Banks serving hemp producers no longer have to automatically fill out reports used to detect money laundering activities. This reduction in regulatory burden can be traced to the 2018 farm bill (officially titled the Agriculture Improvement Act of 2018), which legalized hemp by removing it as a Schedule 1 controlled substance. Properly licensed industrial hemp producers can now be treated the same as other bank commercial customers for anti-money-laundering regulatory purposes.
In raw form, hemp is a fiber extracted from the stem of the cannabis plant, the same plant from which marijuana is derived. Hemp has many uses:
- It can be used to make paper, fiberboard, rope and fabric.
- Hemp seeds can be made into oils that can be used in lubricants, paints, inks, fuel and plastics.
- Hemp seeds can also be used in the production of soaps, shampoos and detergents.
Unlike marijuana, hemp contains very low levels of tetrahydrocannabinol (THC), the chemical that causes an altered state when ingested or smoked. Hemp that contains less than 0.3% THC is considered legal.
The U.S. Department of Agriculture (USDA) issued an interim rule in late 2019 to provide monitoring and regulatory guidance for state agriculture departments and tribal governments wishing to allow legal hemp production within their borders. Permitting states are required to:
- Maintain records on the land where hemp is produced
- Test hemp for THC levels
- Dispose of plants that exceed the 0.3% limit
- License hemp producers
Hemp producers in a state that does not obtain a USDA-approved plan will be directly regulated by the USDA. States and tribal governments are not required to allow hemp production, even though it is now legal under federal law.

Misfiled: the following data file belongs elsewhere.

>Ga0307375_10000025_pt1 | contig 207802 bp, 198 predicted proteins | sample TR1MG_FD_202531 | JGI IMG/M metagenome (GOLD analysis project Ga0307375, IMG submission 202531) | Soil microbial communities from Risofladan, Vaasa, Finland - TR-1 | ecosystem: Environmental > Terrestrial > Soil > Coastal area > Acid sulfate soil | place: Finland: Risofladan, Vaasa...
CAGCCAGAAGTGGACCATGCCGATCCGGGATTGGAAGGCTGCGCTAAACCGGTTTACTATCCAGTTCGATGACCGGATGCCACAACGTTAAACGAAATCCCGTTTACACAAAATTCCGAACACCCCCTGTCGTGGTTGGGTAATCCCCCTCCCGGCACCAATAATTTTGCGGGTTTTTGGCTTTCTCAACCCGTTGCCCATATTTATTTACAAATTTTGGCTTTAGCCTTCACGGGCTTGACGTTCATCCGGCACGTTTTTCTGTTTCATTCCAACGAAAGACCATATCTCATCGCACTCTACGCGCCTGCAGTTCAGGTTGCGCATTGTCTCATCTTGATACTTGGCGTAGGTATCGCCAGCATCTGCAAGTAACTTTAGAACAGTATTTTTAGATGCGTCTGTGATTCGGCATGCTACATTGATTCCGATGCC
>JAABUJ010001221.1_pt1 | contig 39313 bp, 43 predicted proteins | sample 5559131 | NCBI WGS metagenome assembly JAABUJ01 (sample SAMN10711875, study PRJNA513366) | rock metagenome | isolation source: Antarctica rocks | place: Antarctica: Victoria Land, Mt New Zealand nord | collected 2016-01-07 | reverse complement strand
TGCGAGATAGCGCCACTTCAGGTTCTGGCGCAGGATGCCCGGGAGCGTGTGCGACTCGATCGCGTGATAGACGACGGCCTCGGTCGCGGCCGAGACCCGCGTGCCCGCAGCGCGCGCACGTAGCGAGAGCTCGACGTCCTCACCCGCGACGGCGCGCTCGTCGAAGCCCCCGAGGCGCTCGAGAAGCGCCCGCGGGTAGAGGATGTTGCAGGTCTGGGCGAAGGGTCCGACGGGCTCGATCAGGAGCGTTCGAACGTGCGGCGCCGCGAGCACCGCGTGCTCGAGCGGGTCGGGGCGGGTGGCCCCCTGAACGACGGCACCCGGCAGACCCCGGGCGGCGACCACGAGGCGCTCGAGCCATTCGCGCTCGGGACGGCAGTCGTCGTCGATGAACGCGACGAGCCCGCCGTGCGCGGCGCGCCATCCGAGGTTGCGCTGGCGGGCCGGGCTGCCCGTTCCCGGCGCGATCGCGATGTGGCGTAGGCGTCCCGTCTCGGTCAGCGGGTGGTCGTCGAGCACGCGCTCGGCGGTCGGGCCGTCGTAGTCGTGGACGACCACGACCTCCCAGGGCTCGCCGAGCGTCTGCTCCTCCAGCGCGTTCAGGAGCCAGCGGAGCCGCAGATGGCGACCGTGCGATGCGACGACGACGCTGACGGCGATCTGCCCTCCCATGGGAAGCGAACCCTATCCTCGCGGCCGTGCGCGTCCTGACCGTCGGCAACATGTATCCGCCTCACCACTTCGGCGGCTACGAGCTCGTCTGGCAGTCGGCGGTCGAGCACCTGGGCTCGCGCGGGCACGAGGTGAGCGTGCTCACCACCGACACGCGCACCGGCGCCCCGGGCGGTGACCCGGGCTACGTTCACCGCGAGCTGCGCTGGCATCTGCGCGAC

The legal marijuana business is not affected by the change in status for hemp production, because marijuana is still considered a controlled substance under federal law.
Despite the change in the legal treatment of hemp, many bankers have been reluctant to work with the industry because of regulatory concerns. In response, the three federal banking regulators—the Board of Governors of the Federal Reserve System, the Federal Deposit Insurance Corp. and the Office of the Comptroller of the Currency—joined with the Financial Crimes Enforcement Network (FinCEN) and the Conference of State Bank Supervisors to issue guidance in December 2019 to clarify hemp’s legal status and relevant reporting requirements under the Bank Secrecy Act (BSA).1 The BSA requires U.S. financial institutions to work with the federal government to detect and prevent money laundering.2
The main takeaway from the regulators’ statement is that banks no longer need to automatically fill out Suspicious Activity Reports (SARs) when working with a hemp producer customer because hemp production has been legalized. They can follow standard procedure and file a SAR if suspicious activity warrants.
Bankers with questions about the 2018 farm bill and hemp can contact the USDA, state agriculture departments or tribal governments. Because the U.S. Food and Drug Administration retains some regulatory authority over hemp products, banks can contact that agency with questions about hemp-related food, drugs or cosmetics. In addition, banks should be looking out for additional guidance on the USDA interim final rule from FinCEN.
Notes and References
1 “Providing Financial Services to Customers Engaged in Hemp-Related Businesses,” Federal Reserve Board of Governors, Federal Deposit Insurance Corp., Financial Crimes Enforcement Network, Office of the Comptroller of the Currency and the Conference of State Bank Supervisors, Dec. 3, 2019.
2 See the blog post “What Is the Bank Secrecy Act, and Why Does It Exist?” for more information about the BSA and how it impacts banks.